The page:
first, off Ohio Route 303 near its intersection with Ohio Route 88 in Portage County, Ohio. The car skidded into a ditch bank, still sideways, and then rolled over a full 360 degrees, coming finally to rest again on its wheels, facing in the direction from which it came. During the course of the roll, the roof of the car crashed into the ground and was deformed, collapsing partially into the passenger compartment over the head of the plaintiff driver. Although none of the three passengers was injured seriously, plaintiff sustained serious injuries as stated above. Neither plaintiff nor the three passengers were wearing seat belts when the accident occurred.

Plaintiffs commenced the instant diversity action in September 1978 against GM, whose Chevrolet division had manufactured the car. They sought compensatory and punitive damages resulting from Dennis' injuries and Olen's out-of-pocket expenses and loss of his son's companionship. Their amended complaint filed in November 1979 set forth three grounds for recovery: (1) negligence in the design of the car's roof; (2) strict liability for the defective design of the car's roof; and (3) breach of express and implied warranties. The breach of warranty claims were dismissed prior to trial upon GM's motion; they are not before us on this appeal.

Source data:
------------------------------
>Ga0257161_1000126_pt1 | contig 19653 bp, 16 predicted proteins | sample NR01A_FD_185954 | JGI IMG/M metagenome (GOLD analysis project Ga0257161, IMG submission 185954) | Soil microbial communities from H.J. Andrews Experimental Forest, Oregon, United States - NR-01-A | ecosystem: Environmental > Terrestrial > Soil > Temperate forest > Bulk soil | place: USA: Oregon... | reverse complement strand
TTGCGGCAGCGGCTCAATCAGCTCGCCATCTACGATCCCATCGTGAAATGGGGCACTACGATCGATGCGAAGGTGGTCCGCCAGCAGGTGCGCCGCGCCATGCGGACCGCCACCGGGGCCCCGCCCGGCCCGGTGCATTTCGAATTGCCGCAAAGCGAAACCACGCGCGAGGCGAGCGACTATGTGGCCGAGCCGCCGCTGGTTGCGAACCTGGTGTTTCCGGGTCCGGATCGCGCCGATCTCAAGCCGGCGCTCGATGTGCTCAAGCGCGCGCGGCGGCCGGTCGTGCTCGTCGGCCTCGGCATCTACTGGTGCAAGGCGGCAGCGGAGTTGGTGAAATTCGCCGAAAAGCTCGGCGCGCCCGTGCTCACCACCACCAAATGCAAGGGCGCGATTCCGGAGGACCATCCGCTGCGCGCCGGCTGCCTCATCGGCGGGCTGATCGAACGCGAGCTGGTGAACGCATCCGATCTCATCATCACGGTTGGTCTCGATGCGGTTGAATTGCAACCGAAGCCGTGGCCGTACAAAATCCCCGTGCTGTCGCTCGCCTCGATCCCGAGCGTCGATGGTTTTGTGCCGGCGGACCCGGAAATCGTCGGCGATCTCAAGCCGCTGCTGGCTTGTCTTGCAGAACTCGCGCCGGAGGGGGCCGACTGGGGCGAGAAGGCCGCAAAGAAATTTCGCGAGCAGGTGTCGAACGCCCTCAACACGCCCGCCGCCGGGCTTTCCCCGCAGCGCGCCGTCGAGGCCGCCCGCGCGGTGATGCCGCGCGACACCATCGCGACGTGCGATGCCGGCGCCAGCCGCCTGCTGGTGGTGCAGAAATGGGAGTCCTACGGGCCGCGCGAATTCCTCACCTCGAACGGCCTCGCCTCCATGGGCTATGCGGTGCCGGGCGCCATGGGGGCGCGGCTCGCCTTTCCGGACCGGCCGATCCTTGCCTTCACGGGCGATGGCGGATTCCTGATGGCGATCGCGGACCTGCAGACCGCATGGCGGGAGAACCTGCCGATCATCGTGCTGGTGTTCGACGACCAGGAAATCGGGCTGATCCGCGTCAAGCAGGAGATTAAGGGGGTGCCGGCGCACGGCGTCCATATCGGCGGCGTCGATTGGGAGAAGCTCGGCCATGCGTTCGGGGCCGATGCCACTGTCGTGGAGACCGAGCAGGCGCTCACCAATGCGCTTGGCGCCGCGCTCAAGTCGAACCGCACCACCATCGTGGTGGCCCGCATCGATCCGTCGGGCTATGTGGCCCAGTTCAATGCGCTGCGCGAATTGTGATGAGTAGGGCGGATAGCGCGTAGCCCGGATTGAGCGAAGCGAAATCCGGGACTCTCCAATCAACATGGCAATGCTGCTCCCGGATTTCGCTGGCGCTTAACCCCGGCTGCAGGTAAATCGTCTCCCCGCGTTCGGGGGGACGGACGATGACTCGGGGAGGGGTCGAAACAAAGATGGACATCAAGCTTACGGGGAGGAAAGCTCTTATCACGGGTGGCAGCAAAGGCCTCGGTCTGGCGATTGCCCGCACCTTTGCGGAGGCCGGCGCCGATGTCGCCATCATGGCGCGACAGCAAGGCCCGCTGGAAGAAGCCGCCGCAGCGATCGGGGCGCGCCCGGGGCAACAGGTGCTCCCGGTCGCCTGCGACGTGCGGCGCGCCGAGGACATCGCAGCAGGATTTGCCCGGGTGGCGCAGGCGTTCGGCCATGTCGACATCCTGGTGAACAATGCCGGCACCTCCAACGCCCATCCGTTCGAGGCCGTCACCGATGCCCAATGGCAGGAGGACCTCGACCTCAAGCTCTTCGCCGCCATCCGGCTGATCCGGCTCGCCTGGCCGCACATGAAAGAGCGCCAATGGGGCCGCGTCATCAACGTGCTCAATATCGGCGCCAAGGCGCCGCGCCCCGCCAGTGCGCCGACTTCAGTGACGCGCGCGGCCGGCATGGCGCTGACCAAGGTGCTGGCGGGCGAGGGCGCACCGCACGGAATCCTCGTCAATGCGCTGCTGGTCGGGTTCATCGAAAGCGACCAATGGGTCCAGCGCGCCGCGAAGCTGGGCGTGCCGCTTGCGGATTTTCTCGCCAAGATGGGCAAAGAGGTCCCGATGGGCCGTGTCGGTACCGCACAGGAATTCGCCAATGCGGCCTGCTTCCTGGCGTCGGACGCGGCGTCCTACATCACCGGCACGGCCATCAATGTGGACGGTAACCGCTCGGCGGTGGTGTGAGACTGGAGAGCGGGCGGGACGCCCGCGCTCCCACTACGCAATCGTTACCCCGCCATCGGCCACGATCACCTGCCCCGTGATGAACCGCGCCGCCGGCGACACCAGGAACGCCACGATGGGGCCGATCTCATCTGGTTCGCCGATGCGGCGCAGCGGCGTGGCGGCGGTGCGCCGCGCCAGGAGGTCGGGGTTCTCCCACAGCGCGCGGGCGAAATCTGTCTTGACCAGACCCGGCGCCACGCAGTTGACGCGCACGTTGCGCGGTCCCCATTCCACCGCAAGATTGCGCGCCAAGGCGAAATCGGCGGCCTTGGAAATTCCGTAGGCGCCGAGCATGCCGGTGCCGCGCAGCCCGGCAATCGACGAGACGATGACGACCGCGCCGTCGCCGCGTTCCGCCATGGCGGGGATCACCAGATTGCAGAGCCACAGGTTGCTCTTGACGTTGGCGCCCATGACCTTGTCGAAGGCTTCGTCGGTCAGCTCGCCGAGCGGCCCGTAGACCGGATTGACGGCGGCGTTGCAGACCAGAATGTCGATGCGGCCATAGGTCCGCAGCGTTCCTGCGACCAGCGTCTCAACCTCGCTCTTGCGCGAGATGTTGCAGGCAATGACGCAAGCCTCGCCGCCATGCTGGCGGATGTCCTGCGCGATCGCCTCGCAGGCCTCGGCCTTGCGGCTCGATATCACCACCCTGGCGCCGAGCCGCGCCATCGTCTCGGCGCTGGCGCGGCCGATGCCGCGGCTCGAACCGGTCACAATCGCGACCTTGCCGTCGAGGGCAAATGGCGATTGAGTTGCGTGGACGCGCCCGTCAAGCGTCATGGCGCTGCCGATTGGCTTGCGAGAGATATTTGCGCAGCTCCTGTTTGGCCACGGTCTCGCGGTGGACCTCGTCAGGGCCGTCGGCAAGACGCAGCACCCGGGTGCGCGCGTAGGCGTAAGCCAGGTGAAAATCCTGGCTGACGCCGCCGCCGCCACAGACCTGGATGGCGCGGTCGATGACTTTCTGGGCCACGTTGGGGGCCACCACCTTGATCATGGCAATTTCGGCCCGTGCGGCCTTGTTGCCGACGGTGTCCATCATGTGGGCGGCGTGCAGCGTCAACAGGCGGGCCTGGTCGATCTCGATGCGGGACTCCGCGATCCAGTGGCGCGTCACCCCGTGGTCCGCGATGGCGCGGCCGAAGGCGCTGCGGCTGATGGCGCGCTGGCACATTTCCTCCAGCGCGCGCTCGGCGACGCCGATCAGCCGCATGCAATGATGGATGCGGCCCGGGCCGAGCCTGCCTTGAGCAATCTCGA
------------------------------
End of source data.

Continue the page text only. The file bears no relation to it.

GM filed its answer to the amended complaint on February 6, 1981, generally denying the allegations of the complaint. GM alleged, as it urged at trial, that plaintiff's injuries were caused not by the collapse of the roof but by his dive into the right roof rail as the car rolled over. GM also pleaded the affirmative defenses of contributory negligence and assumption of risk, based on its claim that plaintiff's injuries occurred because he was not wearing his seat belt.

On February 17, 1981, plaintiffs moved to strike the latter defenses on the ground that evidence of failure to use an automobile seat belt is inadmissible under Ohio law to prove contributory negligence, much less the deliberate participation in a known peril necessary to sustain the defense of assumption of risk. Shortly before trial plaintiffs renewed their claims in the form of a motion in limine to prohibit any reference at trial to Dennis' failure to use a seat belt. The district court, based on its interpretation of controlling Ohio law, granted both of plaintiffs' motions in a memorandum opinion filed September 17, 1981. To preserve its position, GM made an offer of proof at trial with respect to the seat-belt evidence.

The sixteen day trial began in Cleveland on September 14, 1981. At the close of plaintiffs' case, GM moved for a directed verdict, which the court granted as to the punitive damage claim but denied in all other respects. At the close of the entire case, GM renewed its motion for a directed verdict, which again was denied.